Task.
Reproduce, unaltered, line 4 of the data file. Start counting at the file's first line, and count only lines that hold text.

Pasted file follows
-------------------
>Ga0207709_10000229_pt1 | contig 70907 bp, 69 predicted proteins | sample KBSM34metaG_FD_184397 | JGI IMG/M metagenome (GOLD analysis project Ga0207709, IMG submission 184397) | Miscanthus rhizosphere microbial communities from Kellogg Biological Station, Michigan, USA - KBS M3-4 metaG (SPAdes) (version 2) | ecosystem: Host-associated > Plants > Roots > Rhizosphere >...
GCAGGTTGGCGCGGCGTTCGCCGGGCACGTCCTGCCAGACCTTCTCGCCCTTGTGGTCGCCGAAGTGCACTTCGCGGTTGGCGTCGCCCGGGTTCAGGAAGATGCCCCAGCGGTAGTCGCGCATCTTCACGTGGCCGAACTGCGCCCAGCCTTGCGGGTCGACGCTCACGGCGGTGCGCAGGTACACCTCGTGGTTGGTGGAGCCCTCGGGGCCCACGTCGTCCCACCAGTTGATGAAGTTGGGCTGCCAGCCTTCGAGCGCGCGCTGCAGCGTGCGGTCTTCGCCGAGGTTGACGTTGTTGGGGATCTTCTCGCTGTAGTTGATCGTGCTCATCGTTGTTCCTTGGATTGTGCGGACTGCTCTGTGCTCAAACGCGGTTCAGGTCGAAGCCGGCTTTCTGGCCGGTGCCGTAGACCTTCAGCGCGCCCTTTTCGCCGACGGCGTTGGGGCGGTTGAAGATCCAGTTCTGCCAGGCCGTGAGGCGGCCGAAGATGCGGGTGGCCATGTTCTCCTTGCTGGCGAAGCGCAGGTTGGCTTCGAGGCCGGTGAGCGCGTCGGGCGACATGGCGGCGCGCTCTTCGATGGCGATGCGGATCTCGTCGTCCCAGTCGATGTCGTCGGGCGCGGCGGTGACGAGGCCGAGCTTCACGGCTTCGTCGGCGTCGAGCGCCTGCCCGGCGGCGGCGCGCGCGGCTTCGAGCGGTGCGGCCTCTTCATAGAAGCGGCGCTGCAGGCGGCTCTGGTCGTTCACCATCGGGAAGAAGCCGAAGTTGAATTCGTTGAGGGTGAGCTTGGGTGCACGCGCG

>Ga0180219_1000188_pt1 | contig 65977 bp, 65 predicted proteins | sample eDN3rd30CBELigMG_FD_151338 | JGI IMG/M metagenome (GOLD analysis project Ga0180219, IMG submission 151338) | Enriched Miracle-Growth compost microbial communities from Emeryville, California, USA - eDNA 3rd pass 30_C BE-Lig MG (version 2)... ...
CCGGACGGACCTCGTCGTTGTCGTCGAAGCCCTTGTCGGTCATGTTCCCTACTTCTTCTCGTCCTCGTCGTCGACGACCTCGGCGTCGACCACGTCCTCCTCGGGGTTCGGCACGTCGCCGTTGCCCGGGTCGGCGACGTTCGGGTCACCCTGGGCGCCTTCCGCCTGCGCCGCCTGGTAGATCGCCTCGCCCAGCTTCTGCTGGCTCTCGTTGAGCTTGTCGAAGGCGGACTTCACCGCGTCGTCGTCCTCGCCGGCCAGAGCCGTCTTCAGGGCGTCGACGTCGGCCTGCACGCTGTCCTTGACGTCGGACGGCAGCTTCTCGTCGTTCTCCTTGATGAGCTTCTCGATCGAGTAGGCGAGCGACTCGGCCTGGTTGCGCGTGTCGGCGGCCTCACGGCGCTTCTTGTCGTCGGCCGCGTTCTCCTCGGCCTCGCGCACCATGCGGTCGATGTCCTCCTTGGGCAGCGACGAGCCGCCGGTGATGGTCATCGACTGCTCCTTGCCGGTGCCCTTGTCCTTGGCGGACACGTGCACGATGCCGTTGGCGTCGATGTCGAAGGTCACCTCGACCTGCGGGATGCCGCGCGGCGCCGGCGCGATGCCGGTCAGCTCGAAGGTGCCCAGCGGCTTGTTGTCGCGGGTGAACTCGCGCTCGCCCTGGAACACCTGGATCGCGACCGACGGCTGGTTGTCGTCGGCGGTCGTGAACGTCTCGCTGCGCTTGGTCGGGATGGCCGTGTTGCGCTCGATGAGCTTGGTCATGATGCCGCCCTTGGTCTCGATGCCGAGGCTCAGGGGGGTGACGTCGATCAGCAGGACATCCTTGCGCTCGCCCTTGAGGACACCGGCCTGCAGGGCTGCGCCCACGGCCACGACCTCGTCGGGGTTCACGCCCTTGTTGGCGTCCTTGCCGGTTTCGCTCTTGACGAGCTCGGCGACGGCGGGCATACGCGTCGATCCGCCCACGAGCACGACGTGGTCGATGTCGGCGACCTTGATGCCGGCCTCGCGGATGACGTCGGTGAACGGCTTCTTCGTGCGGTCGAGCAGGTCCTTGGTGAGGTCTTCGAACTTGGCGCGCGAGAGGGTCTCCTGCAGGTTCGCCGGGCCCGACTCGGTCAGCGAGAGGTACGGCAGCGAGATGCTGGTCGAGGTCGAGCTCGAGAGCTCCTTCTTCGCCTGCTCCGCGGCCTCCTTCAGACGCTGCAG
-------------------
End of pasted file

CCGGACGGACCTCGTCGTTGTCGTCGAAGCCCTTGTCGGTCATGTTCCCTACTTCTTCTCGTCCTCGTCGTCGACGACCTCGGCGTCGACCACGTCCTCCTCGGGGTTCGGCACGTCGCCGTTGCCCGGGTCGGCGACGTTCGGGTCACCCTGGGCGCCTTCCGCCTGCGCCGCCTGGTAGATCGCCTCGCCCAGCTTCTGCTGGCTCTCGTTGAGCTTGTCGAAGGCGGACTTCACCGCGTCGTCGTCCTCGCCGGCCAGAGCCGTCTTCAGGGCGTCGACGTCGGCCTGCACGCTGTCCTTGACGTCGGACGGCAGCTTCTCGTCGTTCTCCTTGATGAGCTTCTCGATCGAGTAGGCGAGCGACTCGGCCTGGTTGCGCGTGTCGGCGGCCTCACGGCGCTTCTTGTCGTCGGCCGCGTTCTCCTCGGCCTCGCGCACCATGCGGTCGATGTCCTCCTTGGGCAGCGACGAGCCGCCGGTGATGGTCATCGACTGCTCCTTGCCGGTGCCCTTGTCCTTGGCGGACACGTGCACGATGCCGTTGGCGTCGATGTCGAAGGTCACCTCGACCTGCGGGATGCCGCGCGGCGCCGGCGCGATGCCGGTCAGCTCGAAGGTGCCCAGCGGCTTGTTGTCGCGGGTGAACTCGCGCTCGCCCTGGAACACCTGGATCGCGACCGACGGCTGGTTGTCGTCGGCGGTCGTGAACGTCTCGCTGCGCTTGGTCGGGATGGCCGTGTTGCGCTCGATGAGCTTGGTCATGATGCCGCCCTTGGTCTCGATGCCGAGGCTCAGGGGGGTGACGTCGATCAGCAGGACATCCTTGCGCTCGCCCTTGAGGACACCGGCCTGCAGGGCTGCGCCCACGGCCACGACCTCGTCGGGGTTCACGCCCTTGTTGGCGTCCTTGCCGGTTTCGCTCTTGACGAGCTCGGCGACGGCGGGCATACGCGTCGATCCGCCCACGAGCACGACGTGGTCGATGTCGGCGACCTTGATGCCGGCCTCGCGGATGACGTCGGTGAACGGCTTCTTCGTGCGGTCGAGCAGGTCCTTGGTGAGGTCTTCGAACTTGGCGCGCGAGAGGGTCTCCTGCAGGTTCGCCGGGCCCGACTCGGTCAGCGAGAGGTACGGCAGCGAGATGCTGGTCGAGGTCGAGCTCGAGAGCTCCTTCTTCGCCTGCTCCGCGGCCTCCTTCAGACGCTGCAG